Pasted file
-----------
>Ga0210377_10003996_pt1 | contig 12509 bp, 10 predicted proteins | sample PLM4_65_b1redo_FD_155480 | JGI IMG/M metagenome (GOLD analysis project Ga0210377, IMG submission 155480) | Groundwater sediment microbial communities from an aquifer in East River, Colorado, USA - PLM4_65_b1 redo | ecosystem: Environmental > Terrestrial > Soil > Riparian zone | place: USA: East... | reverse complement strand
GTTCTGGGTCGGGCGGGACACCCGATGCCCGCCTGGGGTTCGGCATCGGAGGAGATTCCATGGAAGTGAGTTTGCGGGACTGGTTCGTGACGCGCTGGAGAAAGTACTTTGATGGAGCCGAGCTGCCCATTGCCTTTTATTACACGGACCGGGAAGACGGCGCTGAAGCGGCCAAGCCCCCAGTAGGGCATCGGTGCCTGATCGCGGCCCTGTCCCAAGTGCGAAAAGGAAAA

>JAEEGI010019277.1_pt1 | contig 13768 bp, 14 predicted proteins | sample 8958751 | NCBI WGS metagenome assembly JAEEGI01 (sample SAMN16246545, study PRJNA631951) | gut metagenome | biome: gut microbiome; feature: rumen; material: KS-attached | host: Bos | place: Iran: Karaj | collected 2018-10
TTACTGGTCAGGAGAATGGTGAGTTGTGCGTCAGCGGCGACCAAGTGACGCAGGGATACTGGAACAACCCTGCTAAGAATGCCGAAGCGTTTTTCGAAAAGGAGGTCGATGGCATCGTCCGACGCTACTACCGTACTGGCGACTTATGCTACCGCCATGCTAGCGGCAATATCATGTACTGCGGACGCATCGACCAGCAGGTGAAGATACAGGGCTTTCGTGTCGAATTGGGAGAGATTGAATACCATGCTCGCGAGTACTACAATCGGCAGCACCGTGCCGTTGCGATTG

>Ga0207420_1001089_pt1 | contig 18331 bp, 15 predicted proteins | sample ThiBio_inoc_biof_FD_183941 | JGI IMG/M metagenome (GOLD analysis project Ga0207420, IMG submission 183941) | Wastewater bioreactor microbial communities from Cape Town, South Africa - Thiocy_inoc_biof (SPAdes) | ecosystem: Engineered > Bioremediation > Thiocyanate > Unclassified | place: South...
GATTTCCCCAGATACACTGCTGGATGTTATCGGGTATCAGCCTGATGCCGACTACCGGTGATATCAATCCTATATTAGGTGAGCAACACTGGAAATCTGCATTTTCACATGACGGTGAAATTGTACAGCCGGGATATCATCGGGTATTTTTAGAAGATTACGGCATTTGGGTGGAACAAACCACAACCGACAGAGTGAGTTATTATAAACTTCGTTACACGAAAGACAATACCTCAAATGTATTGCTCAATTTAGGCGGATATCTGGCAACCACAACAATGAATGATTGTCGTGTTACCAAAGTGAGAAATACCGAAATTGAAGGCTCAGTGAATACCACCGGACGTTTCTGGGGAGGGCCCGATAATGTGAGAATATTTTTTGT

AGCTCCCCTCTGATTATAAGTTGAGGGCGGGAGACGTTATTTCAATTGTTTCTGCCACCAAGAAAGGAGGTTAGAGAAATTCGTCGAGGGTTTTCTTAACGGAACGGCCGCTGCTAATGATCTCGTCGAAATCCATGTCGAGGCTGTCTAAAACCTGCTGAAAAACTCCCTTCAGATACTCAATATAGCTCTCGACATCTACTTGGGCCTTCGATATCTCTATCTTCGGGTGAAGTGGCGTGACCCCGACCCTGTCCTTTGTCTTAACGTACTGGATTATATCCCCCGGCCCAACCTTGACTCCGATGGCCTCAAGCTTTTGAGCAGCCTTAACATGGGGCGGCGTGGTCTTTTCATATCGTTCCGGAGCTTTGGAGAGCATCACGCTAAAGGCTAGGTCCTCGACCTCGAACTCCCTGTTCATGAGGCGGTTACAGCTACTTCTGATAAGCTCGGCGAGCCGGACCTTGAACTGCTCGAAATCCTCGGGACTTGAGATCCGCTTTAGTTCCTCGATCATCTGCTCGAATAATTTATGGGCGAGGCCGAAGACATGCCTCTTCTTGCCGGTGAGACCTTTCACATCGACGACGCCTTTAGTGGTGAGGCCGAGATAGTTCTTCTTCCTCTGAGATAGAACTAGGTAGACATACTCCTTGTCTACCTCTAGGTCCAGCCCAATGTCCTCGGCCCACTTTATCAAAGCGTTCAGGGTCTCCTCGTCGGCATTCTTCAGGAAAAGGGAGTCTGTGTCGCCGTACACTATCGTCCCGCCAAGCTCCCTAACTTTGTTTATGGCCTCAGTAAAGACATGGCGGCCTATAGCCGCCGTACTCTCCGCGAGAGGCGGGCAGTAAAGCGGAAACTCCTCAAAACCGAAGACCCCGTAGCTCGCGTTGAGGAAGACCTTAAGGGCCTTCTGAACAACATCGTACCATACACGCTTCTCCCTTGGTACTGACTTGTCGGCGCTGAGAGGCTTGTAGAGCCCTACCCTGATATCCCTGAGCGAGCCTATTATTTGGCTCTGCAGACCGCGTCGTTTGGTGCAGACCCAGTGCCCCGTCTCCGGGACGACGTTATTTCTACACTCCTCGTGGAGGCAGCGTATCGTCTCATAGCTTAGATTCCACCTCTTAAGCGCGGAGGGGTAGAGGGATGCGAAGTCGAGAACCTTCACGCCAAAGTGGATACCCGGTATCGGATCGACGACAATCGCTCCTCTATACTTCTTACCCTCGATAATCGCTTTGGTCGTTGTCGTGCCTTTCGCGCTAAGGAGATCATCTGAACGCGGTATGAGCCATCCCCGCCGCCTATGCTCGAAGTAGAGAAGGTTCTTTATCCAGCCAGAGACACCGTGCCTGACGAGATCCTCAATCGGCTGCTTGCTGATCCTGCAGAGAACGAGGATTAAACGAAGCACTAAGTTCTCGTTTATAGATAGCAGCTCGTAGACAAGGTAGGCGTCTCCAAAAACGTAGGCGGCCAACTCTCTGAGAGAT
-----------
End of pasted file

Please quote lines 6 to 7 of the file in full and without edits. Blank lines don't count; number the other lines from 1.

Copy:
GATTTCCCCAGATACACTGCTGGATGTTATCGGGTATCAGCCTGATGCCGACTACCGGTGATATCAATCCTATATTAGGTGAGCAACACTGGAAATCTGCATTTTCACATGACGGTGAAATTGTACAGCCGGGATATCATCGGGTATTTTTAGAAGATTACGGCATTTGGGTGGAACAAACCACAACCGACAGAGTGAGTTATTATAAACTTCGTTACACGAAAGACAATACCTCAAATGTATTGCTCAATTTAGGCGGATATCTGGCAACCACAACAATGAATGATTGTCGTGTTACCAAAGTGAGAAATACCGAAATTGAAGGCTCAGTGAATACCACCGGACGTTTCTGGGGAGGGCCCGATAATGTGAGAATATTTTTTGT

AGCTCCCCTCTGATTATAAGTTGAGGGCGGGAGACGTTATTTCAATTGTTTCTGCCACCAAGAAAGGAGGTTAGAGAAATTCGTCGAGGGTTTTCTTAACGGAACGGCCGCTGCTAATGATCTCGTCGAAATCCATGTCGAGGCTGTCTAAAACCTGCTGAAAAACTCCCTTCAGATACTCAATATAGCTCTCGACATCTACTTGGGCCTTCGATATCTCTATCTTCGGGTGAAGTGGCGTGACCCCGACCCTGTCCTTTGTCTTAACGTACTGGATTATATCCCCCGGCCCAACCTTGACTCCGATGGCCTCAAGCTTTTGAGCAGCCTTAACATGGGGCGGCGTGGTCTTTTCATATCGTTCCGGAGCTTTGGAGAGCATCACGCTAAAGGCTAGGTCCTCGACCTCGAACTCCCTGTTCATGAGGCGGTTACAGCTACTTCTGATAAGCTCGGCGAGCCGGACCTTGAACTGCTCGAAATCCTCGGGACTTGAGATCCGCTTTAGTTCCTCGATCATCTGCTCGAATAATTTATGGGCGAGGCCGAAGACATGCCTCTTCTTGCCGGTGAGACCTTTCACATCGACGACGCCTTTAGTGGTGAGGCCGAGATAGTTCTTCTTCCTCTGAGATAGAACTAGGTAGACATACTCCTTGTCTACCTCTAGGTCCAGCCCAATGTCCTCGGCCCACTTTATCAAAGCGTTCAGGGTCTCCTCGTCGGCATTCTTCAGGAAAAGGGAGTCTGTGTCGCCGTACACTATCGTCCCGCCAAGCTCCCTAACTTTGTTTATGGCCTCAGTAAAGACATGGCGGCCTATAGCCGCCGTACTCTCCGCGAGAGGCGGGCAGTAAAGCGGAAACTCCTCAAAACCGAAGACCCCGTAGCTCGCGTTGAGGAAGACCTTAAGGGCCTTCTGAACAACATCGTACCATACACGCTTCTCCCTTGGTACTGACTTGTCGGCGCTGAGAGGCTTGTAGAGCCCTACCCTGATATCCCTGAGCGAGCCTATTATTTGGCTCTGCAGACCGCGTCGTTTGGTGCAGACCCAGTGCCCCGTCTCCGGGACGACGTTATTTCTACACTCCTCGTGGAGGCAGCGTATCGTCTCATAGCTTAGATTCCACCTCTTAAGCGCGGAGGGGTAGAGGGATGCGAAGTCGAGAACCTTCACGCCAAAGTGGATACCCGGTATCGGATCGACGACAATCGCTCCTCTATACTTCTTACCCTCGATAATCGCTTTGGTCGTTGTCGTGCCTTTCGCGCTAAGGAGATCATCTGAACGCGGTATGAGCCATCCCCGCCGCCTATGCTCGAAGTAGAGAAGGTTCTTTATCCAGCCAGAGACACCGTGCCTGACGAGATCCTCAATCGGCTGCTTGCTGATCCTGCAGAGAACGAGGATTAAACGAAGCACTAAGTTCTCGTTTATAGATAGCAGCTCGTAGACAAGGTAGGCGTCTCCAAAAACGTAGGCGGCCAACTCTCTGAGAGAT